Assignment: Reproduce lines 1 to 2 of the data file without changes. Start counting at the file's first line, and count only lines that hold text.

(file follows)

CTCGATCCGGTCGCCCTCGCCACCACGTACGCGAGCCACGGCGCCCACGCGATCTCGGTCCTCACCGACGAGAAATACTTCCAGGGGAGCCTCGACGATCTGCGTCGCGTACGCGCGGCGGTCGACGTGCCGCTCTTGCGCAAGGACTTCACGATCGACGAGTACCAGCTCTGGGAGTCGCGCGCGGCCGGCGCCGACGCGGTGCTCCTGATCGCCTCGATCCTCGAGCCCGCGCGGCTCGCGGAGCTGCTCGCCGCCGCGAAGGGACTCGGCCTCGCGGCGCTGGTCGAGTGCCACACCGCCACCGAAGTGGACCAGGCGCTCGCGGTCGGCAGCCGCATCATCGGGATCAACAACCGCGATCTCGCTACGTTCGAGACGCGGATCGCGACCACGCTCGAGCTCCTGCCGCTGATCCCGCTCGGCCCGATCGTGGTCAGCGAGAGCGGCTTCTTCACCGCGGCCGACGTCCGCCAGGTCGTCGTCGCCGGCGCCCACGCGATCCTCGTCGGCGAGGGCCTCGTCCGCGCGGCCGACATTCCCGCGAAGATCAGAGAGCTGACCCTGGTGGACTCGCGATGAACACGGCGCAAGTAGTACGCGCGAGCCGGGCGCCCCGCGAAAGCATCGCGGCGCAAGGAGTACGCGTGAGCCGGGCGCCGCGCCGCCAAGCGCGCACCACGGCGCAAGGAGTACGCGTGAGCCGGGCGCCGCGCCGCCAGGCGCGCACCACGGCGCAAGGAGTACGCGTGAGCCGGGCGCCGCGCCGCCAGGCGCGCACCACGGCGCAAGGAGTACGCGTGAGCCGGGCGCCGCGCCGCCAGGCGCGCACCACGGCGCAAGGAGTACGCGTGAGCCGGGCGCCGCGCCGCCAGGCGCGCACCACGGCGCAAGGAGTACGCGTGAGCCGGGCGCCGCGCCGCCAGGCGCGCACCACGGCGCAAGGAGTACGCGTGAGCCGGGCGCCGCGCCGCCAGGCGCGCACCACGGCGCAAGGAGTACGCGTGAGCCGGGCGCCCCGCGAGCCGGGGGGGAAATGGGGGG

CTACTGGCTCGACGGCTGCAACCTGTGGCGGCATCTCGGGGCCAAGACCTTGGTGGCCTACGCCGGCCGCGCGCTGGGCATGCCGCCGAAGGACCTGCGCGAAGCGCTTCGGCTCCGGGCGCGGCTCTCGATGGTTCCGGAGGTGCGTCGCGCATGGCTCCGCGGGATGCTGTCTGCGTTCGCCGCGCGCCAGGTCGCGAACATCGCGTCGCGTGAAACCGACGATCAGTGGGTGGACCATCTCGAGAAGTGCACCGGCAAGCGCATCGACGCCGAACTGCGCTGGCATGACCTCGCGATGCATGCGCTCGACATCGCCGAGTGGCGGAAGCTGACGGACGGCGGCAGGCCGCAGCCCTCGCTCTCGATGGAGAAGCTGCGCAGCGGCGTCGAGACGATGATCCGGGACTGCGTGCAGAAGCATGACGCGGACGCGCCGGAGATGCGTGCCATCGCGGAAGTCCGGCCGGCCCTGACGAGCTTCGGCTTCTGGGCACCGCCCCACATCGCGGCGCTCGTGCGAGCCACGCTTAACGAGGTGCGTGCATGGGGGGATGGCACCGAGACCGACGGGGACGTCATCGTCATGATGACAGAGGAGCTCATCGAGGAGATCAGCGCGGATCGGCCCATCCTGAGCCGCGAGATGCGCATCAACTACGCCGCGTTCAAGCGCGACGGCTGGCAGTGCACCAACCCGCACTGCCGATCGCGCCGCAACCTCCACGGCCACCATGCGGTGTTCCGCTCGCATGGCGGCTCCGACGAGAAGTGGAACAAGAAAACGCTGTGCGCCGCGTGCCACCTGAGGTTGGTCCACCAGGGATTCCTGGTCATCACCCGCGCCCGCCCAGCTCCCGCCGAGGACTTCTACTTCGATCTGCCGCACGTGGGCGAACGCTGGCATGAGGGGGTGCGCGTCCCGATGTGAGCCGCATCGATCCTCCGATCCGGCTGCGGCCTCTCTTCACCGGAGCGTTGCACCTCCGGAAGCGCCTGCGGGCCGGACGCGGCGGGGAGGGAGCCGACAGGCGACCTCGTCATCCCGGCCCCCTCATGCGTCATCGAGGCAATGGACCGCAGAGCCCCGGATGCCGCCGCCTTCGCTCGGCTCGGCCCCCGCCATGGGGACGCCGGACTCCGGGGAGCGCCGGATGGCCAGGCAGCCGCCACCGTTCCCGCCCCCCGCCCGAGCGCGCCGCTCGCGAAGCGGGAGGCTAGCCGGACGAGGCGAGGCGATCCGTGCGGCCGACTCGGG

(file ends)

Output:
CTCGATCCGGTCGCCCTCGCCACCACGTACGCGAGCCACGGCGCCCACGCGATCTCGGTCCTCACCGACGAGAAATACTTCCAGGGGAGCCTCGACGATCTGCGTCGCGTACGCGCGGCGGTCGACGTGCCGCTCTTGCGCAAGGACTTCACGATCGACGAGTACCAGCTCTGGGAGTCGCGCGCGGCCGGCGCCGACGCGGTGCTCCTGATCGCCTCGATCCTCGAGCCCGCGCGGCTCGCGGAGCTGCTCGCCGCCGCGAAGGGACTCGGCCTCGCGGCGCTGGTCGAGTGCCACACCGCCACCGAAGTGGACCAGGCGCTCGCGGTCGGCAGCCGCATCATCGGGATCAACAACCGCGATCTCGCTACGTTCGAGACGCGGATCGCGACCACGCTCGAGCTCCTGCCGCTGATCCCGCTCGGCCCGATCGTGGTCAGCGAGAGCGGCTTCTTCACCGCGGCCGACGTCCGCCAGGTCGTCGTCGCCGGCGCCCACGCGATCCTCGTCGGCGAGGGCCTCGTCCGCGCGGCCGACATTCCCGCGAAGATCAGAGAGCTGACCCTGGTGGACTCGCGATGAACACGGCGCAAGTAGTACGCGCGAGCCGGGCGCCCCGCGAAAGCATCGCGGCGCAAGGAGTACGCGTGAGCCGGGCGCCGCGCCGCCAAGCGCGCACCACGGCGCAAGGAGTACGCGTGAGCCGGGCGCCGCGCCGCCAGGCGCGCACCACGGCGCAAGGAGTACGCGTGAGCCGGGCGCCGCGCCGCCAGGCGCGCACCACGGCGCAAGGAGTACGCGTGAGCCGGGCGCCGCGCCGCCAGGCGCGCACCACGGCGCAAGGAGTACGCGTGAGCCGGGCGCCGCGCCGCCAGGCGCGCACCACGGCGCAAGGAGTACGCGTGAGCCGGGCGCCGCGCCGCCAGGCGCGCACCACGGCGCAAGGAGTACGCGTGAGCCGGGCGCCGCGCCGCCAGGCGCGCACCACGGCGCAAGGAGTACGCGTGAGCCGGGCGCCCCGCGAGCCGGGGGGGAAATGGGGGG

CTACTGGCTCGACGGCTGCAACCTGTGGCGGCATCTCGGGGCCAAGACCTTGGTGGCCTACGCCGGCCGCGCGCTGGGCATGCCGCCGAAGGACCTGCGCGAAGCGCTTCGGCTCCGGGCGCGGCTCTCGATGGTTCCGGAGGTGCGTCGCGCATGGCTCCGCGGGATGCTGTCTGCGTTCGCCGCGCGCCAGGTCGCGAACATCGCGTCGCGTGAAACCGACGATCAGTGGGTGGACCATCTCGAGAAGTGCACCGGCAAGCGCATCGACGCCGAACTGCGCTGGCATGACCTCGCGATGCATGCGCTCGACATCGCCGAGTGGCGGAAGCTGACGGACGGCGGCAGGCCGCAGCCCTCGCTCTCGATGGAGAAGCTGCGCAGCGGCGTCGAGACGATGATCCGGGACTGCGTGCAGAAGCATGACGCGGACGCGCCGGAGATGCGTGCCATCGCGGAAGTCCGGCCGGCCCTGACGAGCTTCGGCTTCTGGGCACCGCCCCACATCGCGGCGCTCGTGCGAGCCACGCTTAACGAGGTGCGTGCATGGGGGGATGGCACCGAGACCGACGGGGACGTCATCGTCATGATGACAGAGGAGCTCATCGAGGAGATCAGCGCGGATCGGCCCATCCTGAGCCGCGAGATGCGCATCAACTACGCCGCGTTCAAGCGCGACGGCTGGCAGTGCACCAACCCGCACTGCCGATCGCGCCGCAACCTCCACGGCCACCATGCGGTGTTCCGCTCGCATGGCGGCTCCGACGAGAAGTGGAACAAGAAAACGCTGTGCGCCGCGTGCCACCTGAGGTTGGTCCACCAGGGATTCCTGGTCATCACCCGCGCCCGCCCAGCTCCCGCCGAGGACTTCTACTTCGATCTGCCGCACGTGGGCGAACGCTGGCATGAGGGGGTGCGCGTCCCGATGTGAGCCGCATCGATCCTCCGATCCGGCTGCGGCCTCTCTTCACCGGAGCGTTGCACCTCCGGAAGCGCCTGCGGGCCGGACGCGGCGGGGAGGGAGCCGACAGGCGACCTCGTCATCCCGGCCCCCTCATGCGTCATCGAGGCAATGGACCGCAGAGCCCCGGATGCCGCCGCCTTCGCTCGGCTCGGCCCCCGCCATGGGGACGCCGGACTCCGGGGAGCGCCGGATGGCCAGGCAGCCGCCACCGTTCCCGCCCCCCGCCCGAGCGCGCCGCTCGCGAAGCGGGAGGCTAGCCGGACGAGGCGAGGCGATCCGTGCGGCCGACTCGGG